The story of how one wild snail (and one of its 118 offspring) came to the aid of Elisabeth Tova Bailey as she recovered from a devastating illness. A friend dug up some violets and found a small snail, thinking Elisabeth would enjoy them both. A strange gift, but it inspired this remarkable meditation on illness and separation from the outside world. Watching the snail, first in its plant pot and then in a terrarium gave the author a focus when she could do little but lie in bed, her observations leading her into exploring the daily life of the snail, its evolution and history. Like for Like ReadingA Voice through a Cloud, Denton WelchMy Year Off, Rediscovering Life after a Stroke, Robert McCrum
Once again physics is brought to the masses with general principles being explained in a more accessible way. A good grasp of physics is definitely a help though and generally those with an interest will be the ones to read this.
Shortlisted for the Guardian First Book Award 2010. More than often we like to think we are right, this book shows how very often we can be wrong. It’s in our nature to want to be right but this book looks at how being wrong is also a useful and necessary part of being who we are and how it effects us. Interesting and enjoyable.
A 2014 World Book Night selection. Most people would like to be more creative, more persuasive and more attractive. For years, gurus and 'life coaches' have urged people to improve their lives by changing the way they think and behave, but scientific research has revealed that many of their techniques, from group brainstorming to visualization, are ineffective. Fortunately, psychologist Richard Wiseman is on hand to provide fast-acting, myth-busting scientific answers to a huge range of everyday problems. From job-hunting to relationships, and from parenting to self-esteem, personal and professional success may be less than a minute away ...Find out why putting a pencil between your teeth instantly makes you feel happier. Discover why even thinking about going to the gym can help you keep in shape. Learn how putting just one thing in your wallet will improve the chance of it being returned if lost.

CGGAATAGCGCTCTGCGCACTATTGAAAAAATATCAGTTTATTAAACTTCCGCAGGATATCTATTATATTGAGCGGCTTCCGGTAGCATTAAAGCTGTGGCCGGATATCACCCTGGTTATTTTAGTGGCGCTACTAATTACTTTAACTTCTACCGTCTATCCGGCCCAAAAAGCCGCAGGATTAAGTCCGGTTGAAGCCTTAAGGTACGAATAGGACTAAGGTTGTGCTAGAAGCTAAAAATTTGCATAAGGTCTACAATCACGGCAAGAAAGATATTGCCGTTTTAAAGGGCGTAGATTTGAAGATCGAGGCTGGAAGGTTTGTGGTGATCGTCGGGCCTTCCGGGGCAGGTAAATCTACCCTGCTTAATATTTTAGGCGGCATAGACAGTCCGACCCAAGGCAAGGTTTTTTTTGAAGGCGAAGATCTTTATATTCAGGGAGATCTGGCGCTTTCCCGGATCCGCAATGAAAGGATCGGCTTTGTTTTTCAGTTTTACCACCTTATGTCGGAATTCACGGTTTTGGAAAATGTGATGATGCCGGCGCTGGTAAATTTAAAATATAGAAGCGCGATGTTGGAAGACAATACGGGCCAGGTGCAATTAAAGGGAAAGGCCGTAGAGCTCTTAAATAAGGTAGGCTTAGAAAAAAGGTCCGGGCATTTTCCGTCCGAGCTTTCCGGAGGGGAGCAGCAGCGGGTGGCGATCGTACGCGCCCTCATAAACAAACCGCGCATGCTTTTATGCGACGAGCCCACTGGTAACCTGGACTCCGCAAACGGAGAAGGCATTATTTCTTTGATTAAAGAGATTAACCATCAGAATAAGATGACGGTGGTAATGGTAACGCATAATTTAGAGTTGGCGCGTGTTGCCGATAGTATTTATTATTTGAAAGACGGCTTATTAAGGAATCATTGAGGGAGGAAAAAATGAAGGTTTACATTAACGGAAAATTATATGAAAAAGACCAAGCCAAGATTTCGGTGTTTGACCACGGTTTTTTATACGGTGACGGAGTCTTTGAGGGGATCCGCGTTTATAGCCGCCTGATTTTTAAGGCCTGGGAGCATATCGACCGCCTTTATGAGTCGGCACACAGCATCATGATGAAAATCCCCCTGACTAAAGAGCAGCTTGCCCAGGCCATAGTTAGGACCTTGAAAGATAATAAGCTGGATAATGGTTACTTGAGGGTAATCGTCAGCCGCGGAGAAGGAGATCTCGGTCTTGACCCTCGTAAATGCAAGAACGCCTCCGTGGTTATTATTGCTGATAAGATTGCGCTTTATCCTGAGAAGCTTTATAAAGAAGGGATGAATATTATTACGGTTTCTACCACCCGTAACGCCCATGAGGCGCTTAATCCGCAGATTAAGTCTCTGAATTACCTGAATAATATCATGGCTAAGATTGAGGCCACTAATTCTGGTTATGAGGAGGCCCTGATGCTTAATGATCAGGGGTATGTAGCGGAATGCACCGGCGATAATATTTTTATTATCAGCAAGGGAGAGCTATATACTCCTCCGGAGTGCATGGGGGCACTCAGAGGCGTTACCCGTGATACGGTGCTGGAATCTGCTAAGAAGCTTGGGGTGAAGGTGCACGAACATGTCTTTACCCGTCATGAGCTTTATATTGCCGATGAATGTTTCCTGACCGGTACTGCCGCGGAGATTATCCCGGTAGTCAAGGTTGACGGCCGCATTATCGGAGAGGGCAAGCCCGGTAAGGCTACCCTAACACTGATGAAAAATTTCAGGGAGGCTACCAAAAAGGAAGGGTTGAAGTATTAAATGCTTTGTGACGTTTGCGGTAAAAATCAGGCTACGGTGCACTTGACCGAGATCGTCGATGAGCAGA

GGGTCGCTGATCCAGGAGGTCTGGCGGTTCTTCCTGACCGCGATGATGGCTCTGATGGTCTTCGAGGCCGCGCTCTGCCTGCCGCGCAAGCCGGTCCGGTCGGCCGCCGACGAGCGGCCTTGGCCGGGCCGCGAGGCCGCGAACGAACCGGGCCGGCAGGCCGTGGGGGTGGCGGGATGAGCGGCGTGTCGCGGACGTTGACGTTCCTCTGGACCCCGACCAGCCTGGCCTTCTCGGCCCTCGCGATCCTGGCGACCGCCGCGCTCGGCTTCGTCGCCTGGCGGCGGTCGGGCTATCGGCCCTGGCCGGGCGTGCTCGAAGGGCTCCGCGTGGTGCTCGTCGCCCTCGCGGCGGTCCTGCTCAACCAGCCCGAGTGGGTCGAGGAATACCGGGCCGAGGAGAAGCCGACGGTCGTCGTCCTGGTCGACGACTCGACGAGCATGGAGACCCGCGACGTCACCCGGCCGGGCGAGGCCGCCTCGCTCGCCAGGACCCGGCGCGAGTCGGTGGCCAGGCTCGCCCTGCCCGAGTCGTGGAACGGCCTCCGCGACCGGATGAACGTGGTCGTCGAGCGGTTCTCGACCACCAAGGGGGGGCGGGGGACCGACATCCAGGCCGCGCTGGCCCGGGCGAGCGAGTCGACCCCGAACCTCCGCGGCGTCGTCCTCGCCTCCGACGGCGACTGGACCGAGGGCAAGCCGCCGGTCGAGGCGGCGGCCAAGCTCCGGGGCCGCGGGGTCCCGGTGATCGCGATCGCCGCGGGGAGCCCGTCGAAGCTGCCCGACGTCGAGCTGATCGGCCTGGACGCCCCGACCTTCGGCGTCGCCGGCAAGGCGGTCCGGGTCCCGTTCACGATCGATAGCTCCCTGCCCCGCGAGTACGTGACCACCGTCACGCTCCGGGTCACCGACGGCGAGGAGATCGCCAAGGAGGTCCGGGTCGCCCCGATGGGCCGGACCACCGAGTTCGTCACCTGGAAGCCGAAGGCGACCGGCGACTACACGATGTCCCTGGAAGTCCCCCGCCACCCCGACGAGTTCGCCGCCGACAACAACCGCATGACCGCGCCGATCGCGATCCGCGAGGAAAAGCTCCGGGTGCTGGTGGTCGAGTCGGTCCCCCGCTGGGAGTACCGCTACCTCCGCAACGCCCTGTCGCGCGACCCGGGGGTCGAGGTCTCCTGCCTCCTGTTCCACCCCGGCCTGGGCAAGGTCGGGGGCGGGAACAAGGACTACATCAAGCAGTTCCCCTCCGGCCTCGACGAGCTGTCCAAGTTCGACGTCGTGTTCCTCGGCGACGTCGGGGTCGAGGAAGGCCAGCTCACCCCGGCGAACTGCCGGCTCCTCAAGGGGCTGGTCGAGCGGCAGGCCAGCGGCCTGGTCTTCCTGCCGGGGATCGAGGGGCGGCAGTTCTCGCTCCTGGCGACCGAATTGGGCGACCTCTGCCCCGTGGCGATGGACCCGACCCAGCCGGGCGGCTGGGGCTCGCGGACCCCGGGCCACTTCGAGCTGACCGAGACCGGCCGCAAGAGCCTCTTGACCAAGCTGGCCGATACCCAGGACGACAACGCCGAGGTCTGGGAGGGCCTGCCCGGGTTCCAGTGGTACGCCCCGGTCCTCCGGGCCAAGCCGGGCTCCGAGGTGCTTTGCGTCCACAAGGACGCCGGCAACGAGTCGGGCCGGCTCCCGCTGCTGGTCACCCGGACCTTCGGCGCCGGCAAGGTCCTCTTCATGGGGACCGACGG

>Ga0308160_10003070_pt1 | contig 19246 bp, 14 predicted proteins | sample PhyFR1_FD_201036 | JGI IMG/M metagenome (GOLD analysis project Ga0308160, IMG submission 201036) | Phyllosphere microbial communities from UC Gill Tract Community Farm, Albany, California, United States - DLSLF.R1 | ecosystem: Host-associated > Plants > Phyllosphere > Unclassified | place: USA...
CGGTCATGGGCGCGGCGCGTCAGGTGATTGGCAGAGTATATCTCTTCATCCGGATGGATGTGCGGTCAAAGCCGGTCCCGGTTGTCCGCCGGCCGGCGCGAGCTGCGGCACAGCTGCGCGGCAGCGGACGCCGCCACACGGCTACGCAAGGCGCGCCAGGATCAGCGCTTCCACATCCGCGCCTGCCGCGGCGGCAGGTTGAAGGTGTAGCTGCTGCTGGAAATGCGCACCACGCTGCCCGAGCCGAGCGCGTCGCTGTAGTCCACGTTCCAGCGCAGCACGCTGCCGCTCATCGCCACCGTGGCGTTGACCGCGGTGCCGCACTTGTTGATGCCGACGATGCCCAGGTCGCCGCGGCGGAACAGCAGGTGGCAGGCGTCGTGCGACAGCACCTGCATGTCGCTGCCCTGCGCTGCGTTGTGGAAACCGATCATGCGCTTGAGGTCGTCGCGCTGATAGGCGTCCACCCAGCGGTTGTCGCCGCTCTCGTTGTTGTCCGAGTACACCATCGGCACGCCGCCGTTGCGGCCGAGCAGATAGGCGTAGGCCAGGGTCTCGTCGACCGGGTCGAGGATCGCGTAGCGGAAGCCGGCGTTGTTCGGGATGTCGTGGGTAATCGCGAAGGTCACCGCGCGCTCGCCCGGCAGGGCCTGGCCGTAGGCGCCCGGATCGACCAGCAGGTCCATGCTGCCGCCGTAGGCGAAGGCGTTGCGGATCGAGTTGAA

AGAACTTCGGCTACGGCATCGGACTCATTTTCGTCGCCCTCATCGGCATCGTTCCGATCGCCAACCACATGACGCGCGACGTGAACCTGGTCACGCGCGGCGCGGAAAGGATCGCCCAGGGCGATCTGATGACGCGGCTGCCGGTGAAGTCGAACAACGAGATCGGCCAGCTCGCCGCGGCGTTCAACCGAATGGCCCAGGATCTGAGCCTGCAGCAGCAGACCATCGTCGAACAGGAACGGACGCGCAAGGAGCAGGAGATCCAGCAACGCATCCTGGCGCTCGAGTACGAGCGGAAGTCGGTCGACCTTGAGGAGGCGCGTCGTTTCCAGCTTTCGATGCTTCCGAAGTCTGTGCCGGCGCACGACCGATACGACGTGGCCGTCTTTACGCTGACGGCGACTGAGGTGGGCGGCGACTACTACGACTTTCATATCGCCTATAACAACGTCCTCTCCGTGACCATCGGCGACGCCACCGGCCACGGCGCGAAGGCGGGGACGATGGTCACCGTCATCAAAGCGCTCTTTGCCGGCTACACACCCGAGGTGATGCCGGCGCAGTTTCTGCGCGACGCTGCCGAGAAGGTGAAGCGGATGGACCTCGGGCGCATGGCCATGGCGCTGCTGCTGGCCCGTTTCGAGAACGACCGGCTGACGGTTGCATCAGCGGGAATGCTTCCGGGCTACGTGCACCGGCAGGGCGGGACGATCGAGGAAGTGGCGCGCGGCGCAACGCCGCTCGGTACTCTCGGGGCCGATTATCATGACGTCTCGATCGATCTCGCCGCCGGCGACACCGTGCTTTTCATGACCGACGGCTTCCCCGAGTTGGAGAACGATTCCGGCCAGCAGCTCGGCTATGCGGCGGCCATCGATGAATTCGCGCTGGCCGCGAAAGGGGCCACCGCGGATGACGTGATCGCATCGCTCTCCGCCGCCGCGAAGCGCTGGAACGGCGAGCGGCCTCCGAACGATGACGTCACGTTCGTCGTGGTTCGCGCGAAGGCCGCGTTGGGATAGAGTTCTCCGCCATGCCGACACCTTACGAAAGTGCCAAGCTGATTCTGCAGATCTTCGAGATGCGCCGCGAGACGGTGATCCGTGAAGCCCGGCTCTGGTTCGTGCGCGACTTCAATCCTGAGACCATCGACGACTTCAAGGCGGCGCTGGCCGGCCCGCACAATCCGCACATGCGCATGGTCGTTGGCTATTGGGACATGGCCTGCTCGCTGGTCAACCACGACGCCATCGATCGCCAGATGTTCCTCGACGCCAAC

To the mathematically challenged, anything that can make the subject accessible and – dare I say it interesting, is to be welcomed which is why I’ve included Number Freak. Here you will find the maths but also every other aspect of number use in time, sport, history, games and language. Lots of trivia, puzzles and fascinating facts – Derrick Niederman makes an excellent ambassador for the joy of numbers.Like for Like Reading:The Tiger That Isn’t: Seeing Through a World of Numbers, Michael Blastland and Andrew Dilnot